The xylan content of NaOH pretreated solids ranged from 9,30 % (0,5 % conc., 90 min) to 19,7 % (2 % conc., 60 min). Results (figure 1a) indicated that the pretreatments removed xylan from the structure, and harsher pretreatment conditions dissolved more xylan. Xylan, which is an amorphous, low molecular weight, heterogeneous and branched polysaccharide, is more susceptible to alkaline attacks. The NaOH pretreatment dissolved from 17,8 % (0,5 % conc., 60 min) to 54,6 % (2 % conc., 90 min) of the xylan. These results were comparable to the findings of Antonopoulou et al. (2015), who achieved xylan removal of 30,2; 34,8 and 44,9 % with sunflower stalks pretreated, respectively, with 2, 10 and 20 % NaOH at 80 °C for 24 h. In addition, Monlau et al. (2013) reported 26 and 58 % xylan removal when sunflower stalks were pretreated with 4 % NaOH at 55 and 170 °C, respectively, for 24 h, while Wang et al. (2010) obtained 60,5 % xylan solubilization for bermuda grass (3 % NaOH, 121 °C, 90 min). On the other hand, slightly lower xylan solubility was reported by Chen and Sharma-Shivappa (2007) for barley straw (40 %), triticale straw (35 %) and wheat straw (35 %) when the materials were pretreated with 2 % NaOH at 121 °C for 60 min.

When the NaBH4 pretreatment is take into account, the xylan content of the stalks ranged from 15,7 % (2 % conc., 90 min) to 18,3 % (0,5 % conc., 60 min), whereas xylan removal ranged from 4,88 % (0,5 % conc., 60 min) to 17,4 % (2 % conc., 90 min) (figure 1b). Copur et al. (2012 and 2013b) reported almost 58,7 % and 66,2 % xylan solubilization for wheat straw and hazelnut husks when the materials were pretreated with 4 % NaBH4 at 121 °C for 90 min and 30 min, respectively. The lower xylan solubility in the present study could be due to differing raw material characteristics.

On the other hand, the samples pretreated with Na2B4O7(1-5)H2O, CaB3O4(OH)3H2O, B2O3, Na2B4O710H2O, Na2B8O134H2O and H3BO3 resulted in 9,33 % (1 % conc., 90 min) to 13,8 % (0,5 % conc., 60 min), 13 % (2 % conc., 90 min) to 16,7 % (0,5 % conc., 60 min), 16 % (2 % conc., 90 min) to 17 % (0,5 % conc., 60 min); 14,3 % (2 % conc., 90 min) to 17,7 % (0,5 % conc., 60 min); 13,3 % (2 % conc., 90 min) to 17,5 % (0,5 % conc., 60 min) and 13 % (2 % conc., 90 min) to 14,7 % (0,5 % conc., 60 min) of xylan in the structure, respectively. These results indicated that H3BO3 removed a significant amount (30,3 %) of xylan from the structure when the stalks were pretreated with a 2 % chemical concentration for 90 min (figure 2a-f).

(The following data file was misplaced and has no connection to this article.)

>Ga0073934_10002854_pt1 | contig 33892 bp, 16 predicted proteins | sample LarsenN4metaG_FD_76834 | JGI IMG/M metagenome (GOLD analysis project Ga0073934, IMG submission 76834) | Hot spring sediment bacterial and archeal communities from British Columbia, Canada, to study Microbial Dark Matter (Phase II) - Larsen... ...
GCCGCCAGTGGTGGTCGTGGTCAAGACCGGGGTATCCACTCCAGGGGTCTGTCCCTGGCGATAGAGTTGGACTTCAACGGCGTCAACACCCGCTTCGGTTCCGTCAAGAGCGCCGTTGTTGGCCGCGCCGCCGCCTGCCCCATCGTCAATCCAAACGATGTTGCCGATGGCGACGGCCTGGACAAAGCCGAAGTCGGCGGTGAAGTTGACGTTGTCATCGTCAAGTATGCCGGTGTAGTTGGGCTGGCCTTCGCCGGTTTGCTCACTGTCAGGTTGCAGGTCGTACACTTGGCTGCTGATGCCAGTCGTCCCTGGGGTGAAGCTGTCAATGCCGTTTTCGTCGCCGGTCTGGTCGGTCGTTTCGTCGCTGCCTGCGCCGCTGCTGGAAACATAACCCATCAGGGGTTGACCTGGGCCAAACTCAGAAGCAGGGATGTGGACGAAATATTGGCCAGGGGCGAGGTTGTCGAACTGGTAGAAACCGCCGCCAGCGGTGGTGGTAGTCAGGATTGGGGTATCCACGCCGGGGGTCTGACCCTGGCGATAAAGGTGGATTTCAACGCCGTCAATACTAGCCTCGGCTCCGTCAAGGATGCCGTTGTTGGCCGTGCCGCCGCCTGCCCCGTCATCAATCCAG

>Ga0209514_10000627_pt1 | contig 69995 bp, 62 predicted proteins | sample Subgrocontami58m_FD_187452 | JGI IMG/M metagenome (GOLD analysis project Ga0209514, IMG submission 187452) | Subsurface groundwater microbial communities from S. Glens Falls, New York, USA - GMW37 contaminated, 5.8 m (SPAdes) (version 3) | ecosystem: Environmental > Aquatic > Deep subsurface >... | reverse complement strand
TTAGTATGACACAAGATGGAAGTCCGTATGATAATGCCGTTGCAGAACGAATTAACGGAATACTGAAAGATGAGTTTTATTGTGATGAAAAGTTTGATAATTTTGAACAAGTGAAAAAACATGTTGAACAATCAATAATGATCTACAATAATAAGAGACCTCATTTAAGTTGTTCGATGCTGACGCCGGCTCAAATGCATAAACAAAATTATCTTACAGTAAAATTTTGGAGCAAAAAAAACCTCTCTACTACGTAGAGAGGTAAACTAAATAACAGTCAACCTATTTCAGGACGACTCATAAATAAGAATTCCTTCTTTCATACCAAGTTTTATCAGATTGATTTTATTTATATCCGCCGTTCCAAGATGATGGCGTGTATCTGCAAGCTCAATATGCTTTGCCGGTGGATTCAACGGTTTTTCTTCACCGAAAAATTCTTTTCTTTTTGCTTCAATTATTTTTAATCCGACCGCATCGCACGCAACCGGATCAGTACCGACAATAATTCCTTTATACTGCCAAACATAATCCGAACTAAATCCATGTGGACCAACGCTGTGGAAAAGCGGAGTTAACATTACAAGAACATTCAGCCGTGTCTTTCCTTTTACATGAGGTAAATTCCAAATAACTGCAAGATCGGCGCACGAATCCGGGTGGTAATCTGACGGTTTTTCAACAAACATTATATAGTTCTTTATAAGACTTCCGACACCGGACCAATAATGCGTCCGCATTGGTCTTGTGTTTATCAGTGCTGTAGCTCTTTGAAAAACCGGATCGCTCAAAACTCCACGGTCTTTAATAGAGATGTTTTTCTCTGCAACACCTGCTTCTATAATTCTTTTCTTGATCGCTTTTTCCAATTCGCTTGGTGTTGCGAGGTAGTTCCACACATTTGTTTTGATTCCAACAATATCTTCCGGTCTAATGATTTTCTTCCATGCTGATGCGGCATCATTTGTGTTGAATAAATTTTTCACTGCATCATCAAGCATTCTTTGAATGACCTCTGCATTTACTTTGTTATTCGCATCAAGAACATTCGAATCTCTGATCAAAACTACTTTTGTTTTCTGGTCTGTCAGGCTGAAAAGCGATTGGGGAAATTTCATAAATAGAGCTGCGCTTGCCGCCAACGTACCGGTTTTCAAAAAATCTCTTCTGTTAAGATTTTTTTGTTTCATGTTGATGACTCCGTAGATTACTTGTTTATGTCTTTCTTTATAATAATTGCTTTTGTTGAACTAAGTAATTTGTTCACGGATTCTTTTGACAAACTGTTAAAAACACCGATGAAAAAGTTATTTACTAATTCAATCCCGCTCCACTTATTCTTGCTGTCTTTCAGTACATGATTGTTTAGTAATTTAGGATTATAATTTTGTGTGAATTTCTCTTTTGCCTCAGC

Effects of chemical pretreatment on lignin content

Lignin, a three-dimensional, complex aromatic polymer, surrounds the carbohydrates (cellulose and hemicellulose) in woody biomass (Fan et al. 1987). However, lignin limits the accessibility of hydrolytic enzymes to the carbohydrates and some of its decrease or removal is crucial in order to improve the digestibility. The NaOH pretreatment removed the lignin from the stalk structure. The amount of lignin in the solids after the NaOH pretreatment ranged from 16,5 % (1 % conc., 90 min) to 21,5 % (2 % conc., 60 min). An increased alkali concentration removed greater amounts of lignin, with the highest lignin removal in this study being 23,5 % (2 % conc., 90 min) (figure 1a).

Comparable lignin removal (20 %) was observed by Antonopoulou et al. (2015) while pretreating sunflower stalks with 2 % NaOH at 80 °C for 24 h. In addition, Monlau et al. (2013), by pretreating sunflower stalks with 4 % NaOH at 55 and 170 °C for 24h. observed nearly the same lignin removal (22 and 36 %, respectively). Gaspar et al. (2005) and Wang et al. (2010) reported 95 % lignin removal for corn fiber (2,5 % conc.,121 °C, 60 min) and 86 % removal for bermuda grass (3 % conc., 121 °C, 90 min), respectively. The higher lignin removal (95 %) for corn stover reported by Varga et al. (2002) might be attributed to the higher NaOH concentration (10 %). In the present study, the NaOH concentration was limited to 2 %. The results indicated that lignin removal depends on pretreatment conditions and the characteristics of the raw material.

The lignin content of the NaBH4 treated samples ranged from 14,1 % (2 % conc., 90 min) to 16,6 % (0,5 % conc., 60 min) and lignin removal ranged from 14,2 % (0,5 % conc., 60 min) to 25,4 % (2 % conc., 90 min) (figure 1b). Copur et al. (2012 and 2013b) reported almost 58,4 and 49,1 % delignification, respectively, for wheat straw and hazelnut husks (4 % NaBH4, 121 °C, 90 min). Similar lignin removal (23,5 %) was observed in this study when the sunflower stalks were pretreated with 2 % NaOH for 90 min. More lignin, as compared to xylan, was removed from the sunflower stalks treated with NaBH4. It is known that the removal of lignin is considerably important to improve enzymatic digestibility.


The lignin content of the samples treated with Na2B4O7(1-5)H2O, CaB3O4(OH)3H2O, B2O3, Na2B4O710H2O, Na2B8O134H2O and H3BO3 ranged from 17,4 % (1 % conc., 90 min) to 18,1 % (0,5 % conc., 60 min); 14,3 % (2 % conc., 90 min) to 18,4 % (0,5 % conc., 60 min); 15,5 % (2 % conc., 90 min) to 18,6 % (0,5 % conc., 60 min); 15,6 % (2 % conc., 90 min) to 18,2 % (0,5 % conc., 60 min), 15 % (2 % conc., 90 min) to 18 % (0,5 % conc., 60 min) and 15,8 % (2 % conc., 90 min) to 18,7 % (0,5 % conc., 60 min), respectively. The minimum (10,1 %) and maximum (19,8 %) lignin removal was found when stalks were treated with Na2B4O7(1-5)H2O and B2O3, respectively (2 % conc., 90 min) (figure 2a-f).

Optimum pretreatment application